Friday 26 October 2018

CVC Chaudhry orders massive changes in CBI (Pakistan Observer)

Geopolitical Notes From India
M D Nalapat

CHIEF Minister Narendra D Modi of Gujarat made several promises to the electorate, of which two are haunting and being remembered each day by voters. The first was that Rs 15 lakhs would be deposited in the bank accounts of every citizen of India after Modi (once made Prime Minister) would get back an estimated $ 1.2 trillion of illicit cash deposited by citizens of India in banking havens. The other was a related vow that he would ensure that corruption was eliminated in the functioning of government. Although Modi had more than a year to prepare for what he would do in the event he became PM, the team of officials that he chose was almost the same as that which had clustered around Prime Ministers Vajpayee and Manmohan Singh. Several of them were themselves regarded as being less than honest, while overall, the record of both Vajpayee as well as Manmohan Singh in fighting corruption was disappointing, although it must be said that in the case of the latter, at least three Union Cabinet Ministers were forced to quit when they came under scanner with allegations of corruption, while a Cabinet minister (Andimuthu Raja) went to jail during that period.
Thus far, Prime Minister Modi has had no success in sending even a single senior minister of the period of complete Sonia Gandhi rule (2004-2014) to prison. Indeed, several of those who had been facing charges under Manmohan Singh have had the relief of these charges being dismissed by either the courts or the investigating agencies. Every few days, reports get carried in the media about investigations” and raids by the Central Bureau of Investigation (CBI), Enforcement Directorate (ED) and the Central Bureau of Direct Taxes (CBDT) on miscellaneous individuals, but little appears to have been done in the way of follow up. The primary “corruption fighter” of the Government of India is the Central Vigilance Commissioner (CVC). During this official’s tenure in the Income-tax department, there was raid after raid on High Net Worth individuals, creating much gossip about how those raided dealt with situation in private.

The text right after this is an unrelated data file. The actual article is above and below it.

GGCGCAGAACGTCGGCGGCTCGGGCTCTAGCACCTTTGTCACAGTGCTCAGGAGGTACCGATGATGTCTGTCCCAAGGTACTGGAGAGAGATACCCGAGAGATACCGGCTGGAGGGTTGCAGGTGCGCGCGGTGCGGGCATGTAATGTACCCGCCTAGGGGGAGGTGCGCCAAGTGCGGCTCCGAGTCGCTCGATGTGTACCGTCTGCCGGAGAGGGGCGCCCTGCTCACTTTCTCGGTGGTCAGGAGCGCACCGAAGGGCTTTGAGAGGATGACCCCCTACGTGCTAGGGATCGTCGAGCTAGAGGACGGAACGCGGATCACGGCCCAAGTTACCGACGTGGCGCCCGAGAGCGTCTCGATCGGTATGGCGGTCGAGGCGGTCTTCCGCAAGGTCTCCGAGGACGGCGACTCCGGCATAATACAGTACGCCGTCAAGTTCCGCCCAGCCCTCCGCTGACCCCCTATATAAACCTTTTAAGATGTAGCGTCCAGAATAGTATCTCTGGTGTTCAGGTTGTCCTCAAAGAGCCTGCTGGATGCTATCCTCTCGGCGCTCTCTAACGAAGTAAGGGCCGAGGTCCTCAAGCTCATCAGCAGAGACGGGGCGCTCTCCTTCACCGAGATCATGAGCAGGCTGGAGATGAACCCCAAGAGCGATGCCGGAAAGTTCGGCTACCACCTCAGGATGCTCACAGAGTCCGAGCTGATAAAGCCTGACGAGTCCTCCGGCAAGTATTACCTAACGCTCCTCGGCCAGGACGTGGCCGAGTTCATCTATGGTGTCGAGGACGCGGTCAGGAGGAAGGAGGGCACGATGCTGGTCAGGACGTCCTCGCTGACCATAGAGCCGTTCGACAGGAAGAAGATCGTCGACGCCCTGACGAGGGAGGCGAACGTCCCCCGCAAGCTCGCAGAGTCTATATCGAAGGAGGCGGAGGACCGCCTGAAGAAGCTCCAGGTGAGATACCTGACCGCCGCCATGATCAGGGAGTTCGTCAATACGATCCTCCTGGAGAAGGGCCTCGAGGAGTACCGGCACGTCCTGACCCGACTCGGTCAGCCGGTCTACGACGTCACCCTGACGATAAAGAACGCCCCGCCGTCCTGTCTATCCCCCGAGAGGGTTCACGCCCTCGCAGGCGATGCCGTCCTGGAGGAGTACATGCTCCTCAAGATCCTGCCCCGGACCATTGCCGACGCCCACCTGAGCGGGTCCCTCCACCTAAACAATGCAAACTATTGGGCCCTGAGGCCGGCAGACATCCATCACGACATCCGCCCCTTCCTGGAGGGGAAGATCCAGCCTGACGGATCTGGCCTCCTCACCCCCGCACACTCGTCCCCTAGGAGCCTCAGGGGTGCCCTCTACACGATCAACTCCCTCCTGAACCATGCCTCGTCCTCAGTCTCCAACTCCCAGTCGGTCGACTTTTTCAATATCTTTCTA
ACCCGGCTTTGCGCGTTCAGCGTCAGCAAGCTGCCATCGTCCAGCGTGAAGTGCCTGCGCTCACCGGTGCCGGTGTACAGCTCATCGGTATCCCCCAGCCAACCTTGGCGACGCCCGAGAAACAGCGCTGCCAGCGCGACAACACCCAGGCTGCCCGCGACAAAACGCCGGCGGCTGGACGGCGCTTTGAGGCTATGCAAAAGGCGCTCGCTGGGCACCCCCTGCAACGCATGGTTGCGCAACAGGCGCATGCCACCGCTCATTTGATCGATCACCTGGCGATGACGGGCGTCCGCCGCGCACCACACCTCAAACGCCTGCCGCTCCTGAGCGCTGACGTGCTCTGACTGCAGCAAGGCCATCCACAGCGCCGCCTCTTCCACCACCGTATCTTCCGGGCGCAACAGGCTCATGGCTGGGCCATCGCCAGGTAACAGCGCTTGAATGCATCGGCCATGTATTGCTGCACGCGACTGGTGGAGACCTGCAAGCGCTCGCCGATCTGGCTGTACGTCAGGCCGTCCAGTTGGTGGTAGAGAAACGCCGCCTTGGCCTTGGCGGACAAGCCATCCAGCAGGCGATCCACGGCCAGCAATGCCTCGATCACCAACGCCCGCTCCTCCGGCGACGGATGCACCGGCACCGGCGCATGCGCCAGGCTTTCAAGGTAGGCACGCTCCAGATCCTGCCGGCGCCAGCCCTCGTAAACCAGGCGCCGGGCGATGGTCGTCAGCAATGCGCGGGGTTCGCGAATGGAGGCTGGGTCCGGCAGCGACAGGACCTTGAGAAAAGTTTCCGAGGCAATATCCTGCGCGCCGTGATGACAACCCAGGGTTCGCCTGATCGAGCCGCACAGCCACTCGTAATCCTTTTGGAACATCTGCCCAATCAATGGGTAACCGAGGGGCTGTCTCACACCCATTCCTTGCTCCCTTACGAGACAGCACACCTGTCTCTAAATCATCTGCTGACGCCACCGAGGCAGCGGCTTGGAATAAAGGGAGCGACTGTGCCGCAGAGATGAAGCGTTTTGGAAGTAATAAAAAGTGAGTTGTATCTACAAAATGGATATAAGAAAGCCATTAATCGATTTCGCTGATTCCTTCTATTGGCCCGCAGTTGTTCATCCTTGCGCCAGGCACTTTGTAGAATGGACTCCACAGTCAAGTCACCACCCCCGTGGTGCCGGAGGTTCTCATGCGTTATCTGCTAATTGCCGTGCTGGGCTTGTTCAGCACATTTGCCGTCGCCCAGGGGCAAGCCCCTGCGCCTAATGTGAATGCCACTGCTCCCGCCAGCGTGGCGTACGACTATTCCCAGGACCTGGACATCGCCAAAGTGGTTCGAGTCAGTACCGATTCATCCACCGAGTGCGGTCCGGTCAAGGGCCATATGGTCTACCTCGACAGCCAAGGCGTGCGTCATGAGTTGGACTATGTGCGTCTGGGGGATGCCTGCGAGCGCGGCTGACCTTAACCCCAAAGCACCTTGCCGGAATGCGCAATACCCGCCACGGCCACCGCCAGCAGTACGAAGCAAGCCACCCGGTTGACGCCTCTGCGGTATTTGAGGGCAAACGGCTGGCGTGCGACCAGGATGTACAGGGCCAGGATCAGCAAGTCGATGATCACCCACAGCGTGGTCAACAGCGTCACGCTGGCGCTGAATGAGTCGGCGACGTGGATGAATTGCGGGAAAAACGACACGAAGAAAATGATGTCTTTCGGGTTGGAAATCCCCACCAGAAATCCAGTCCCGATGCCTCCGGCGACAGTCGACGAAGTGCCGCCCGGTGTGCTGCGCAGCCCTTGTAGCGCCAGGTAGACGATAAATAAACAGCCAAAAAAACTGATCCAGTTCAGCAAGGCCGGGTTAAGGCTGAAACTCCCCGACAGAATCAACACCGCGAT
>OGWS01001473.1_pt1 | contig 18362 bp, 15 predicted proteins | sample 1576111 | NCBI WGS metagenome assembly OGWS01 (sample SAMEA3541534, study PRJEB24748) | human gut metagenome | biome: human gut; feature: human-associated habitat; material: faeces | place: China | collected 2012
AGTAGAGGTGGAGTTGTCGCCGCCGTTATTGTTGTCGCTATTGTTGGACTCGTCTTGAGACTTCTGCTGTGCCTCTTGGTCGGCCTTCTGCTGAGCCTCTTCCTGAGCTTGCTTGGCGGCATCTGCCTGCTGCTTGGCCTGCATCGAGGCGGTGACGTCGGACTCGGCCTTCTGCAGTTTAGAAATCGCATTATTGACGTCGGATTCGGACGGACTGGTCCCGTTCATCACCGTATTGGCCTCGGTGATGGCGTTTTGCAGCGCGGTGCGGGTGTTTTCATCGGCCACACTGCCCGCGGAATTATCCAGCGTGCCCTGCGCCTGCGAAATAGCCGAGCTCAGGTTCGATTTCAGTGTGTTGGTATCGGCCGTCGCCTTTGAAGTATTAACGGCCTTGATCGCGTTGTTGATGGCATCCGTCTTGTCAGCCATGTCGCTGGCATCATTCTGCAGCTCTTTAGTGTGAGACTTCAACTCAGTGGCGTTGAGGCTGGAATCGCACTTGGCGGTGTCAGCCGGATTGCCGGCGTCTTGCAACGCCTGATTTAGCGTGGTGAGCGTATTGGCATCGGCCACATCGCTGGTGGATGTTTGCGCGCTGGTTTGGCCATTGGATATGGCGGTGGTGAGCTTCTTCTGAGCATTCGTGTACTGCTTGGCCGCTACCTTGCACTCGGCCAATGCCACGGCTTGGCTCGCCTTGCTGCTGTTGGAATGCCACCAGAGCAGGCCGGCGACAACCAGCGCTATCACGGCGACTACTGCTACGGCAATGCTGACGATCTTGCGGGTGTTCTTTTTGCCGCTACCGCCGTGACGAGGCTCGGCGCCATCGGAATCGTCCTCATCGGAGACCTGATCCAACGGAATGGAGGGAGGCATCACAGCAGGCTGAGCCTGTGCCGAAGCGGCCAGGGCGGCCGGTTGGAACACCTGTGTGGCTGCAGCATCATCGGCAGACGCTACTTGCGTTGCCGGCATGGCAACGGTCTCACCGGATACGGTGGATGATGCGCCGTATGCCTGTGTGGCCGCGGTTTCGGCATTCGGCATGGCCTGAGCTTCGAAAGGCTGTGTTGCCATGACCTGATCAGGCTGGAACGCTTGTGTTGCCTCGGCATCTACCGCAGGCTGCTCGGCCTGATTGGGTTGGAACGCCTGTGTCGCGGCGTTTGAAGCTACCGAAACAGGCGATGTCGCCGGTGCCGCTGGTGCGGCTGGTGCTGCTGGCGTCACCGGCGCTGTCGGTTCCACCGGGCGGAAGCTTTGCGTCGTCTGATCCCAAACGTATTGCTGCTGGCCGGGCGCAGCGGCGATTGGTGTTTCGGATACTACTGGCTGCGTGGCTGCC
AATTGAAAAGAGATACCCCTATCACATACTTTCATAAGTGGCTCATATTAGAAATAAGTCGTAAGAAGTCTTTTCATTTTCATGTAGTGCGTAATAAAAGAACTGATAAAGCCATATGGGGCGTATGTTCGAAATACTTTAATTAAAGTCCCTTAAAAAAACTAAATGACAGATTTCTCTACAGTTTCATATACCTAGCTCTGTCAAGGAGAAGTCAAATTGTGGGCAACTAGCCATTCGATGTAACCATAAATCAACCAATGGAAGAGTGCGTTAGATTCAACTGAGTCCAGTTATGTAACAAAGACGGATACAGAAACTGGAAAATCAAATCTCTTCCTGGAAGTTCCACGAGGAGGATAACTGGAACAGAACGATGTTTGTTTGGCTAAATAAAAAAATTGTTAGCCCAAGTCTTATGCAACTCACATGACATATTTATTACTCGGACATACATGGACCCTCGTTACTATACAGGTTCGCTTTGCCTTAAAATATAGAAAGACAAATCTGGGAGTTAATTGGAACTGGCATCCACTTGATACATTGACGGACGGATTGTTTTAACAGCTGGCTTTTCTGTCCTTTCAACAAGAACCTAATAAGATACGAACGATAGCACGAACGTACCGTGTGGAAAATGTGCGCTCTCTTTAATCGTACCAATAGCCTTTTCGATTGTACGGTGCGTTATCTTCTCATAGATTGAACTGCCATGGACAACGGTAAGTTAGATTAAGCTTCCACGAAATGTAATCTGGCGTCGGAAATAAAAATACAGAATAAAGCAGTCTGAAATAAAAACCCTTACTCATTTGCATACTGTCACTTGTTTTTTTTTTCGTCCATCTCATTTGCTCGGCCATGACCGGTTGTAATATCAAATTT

CVC Chaudhry is clearly an individual who works night and day, for he took the extraordinary step of forcing the Director of the premier anti-corruption investigating agency (CBI ) to go on leave, replacing him with Nageshwar Rao, a relatively junior officer with a reputation that is not entirely saintly. The change took place at 1am on Wednesday. The new boss took charge after instructions were reported in the media to have been given by National Security Advisor Ajit Doval, whose remit does not usually cover the CBI. The involvement of Doval made it possible for opposition leaders to place the blame for the early morning shakeout at the doorsteps of Prime Minister Modi, as Doval is the official closest to the PM just as Arun Jaitley is the minister closest to Modi. However, it is likely that it was not the PM but the CVC who asked for his assistance in enforcing an unprecedented decision with grave implications for the anti-corruption battle in the country.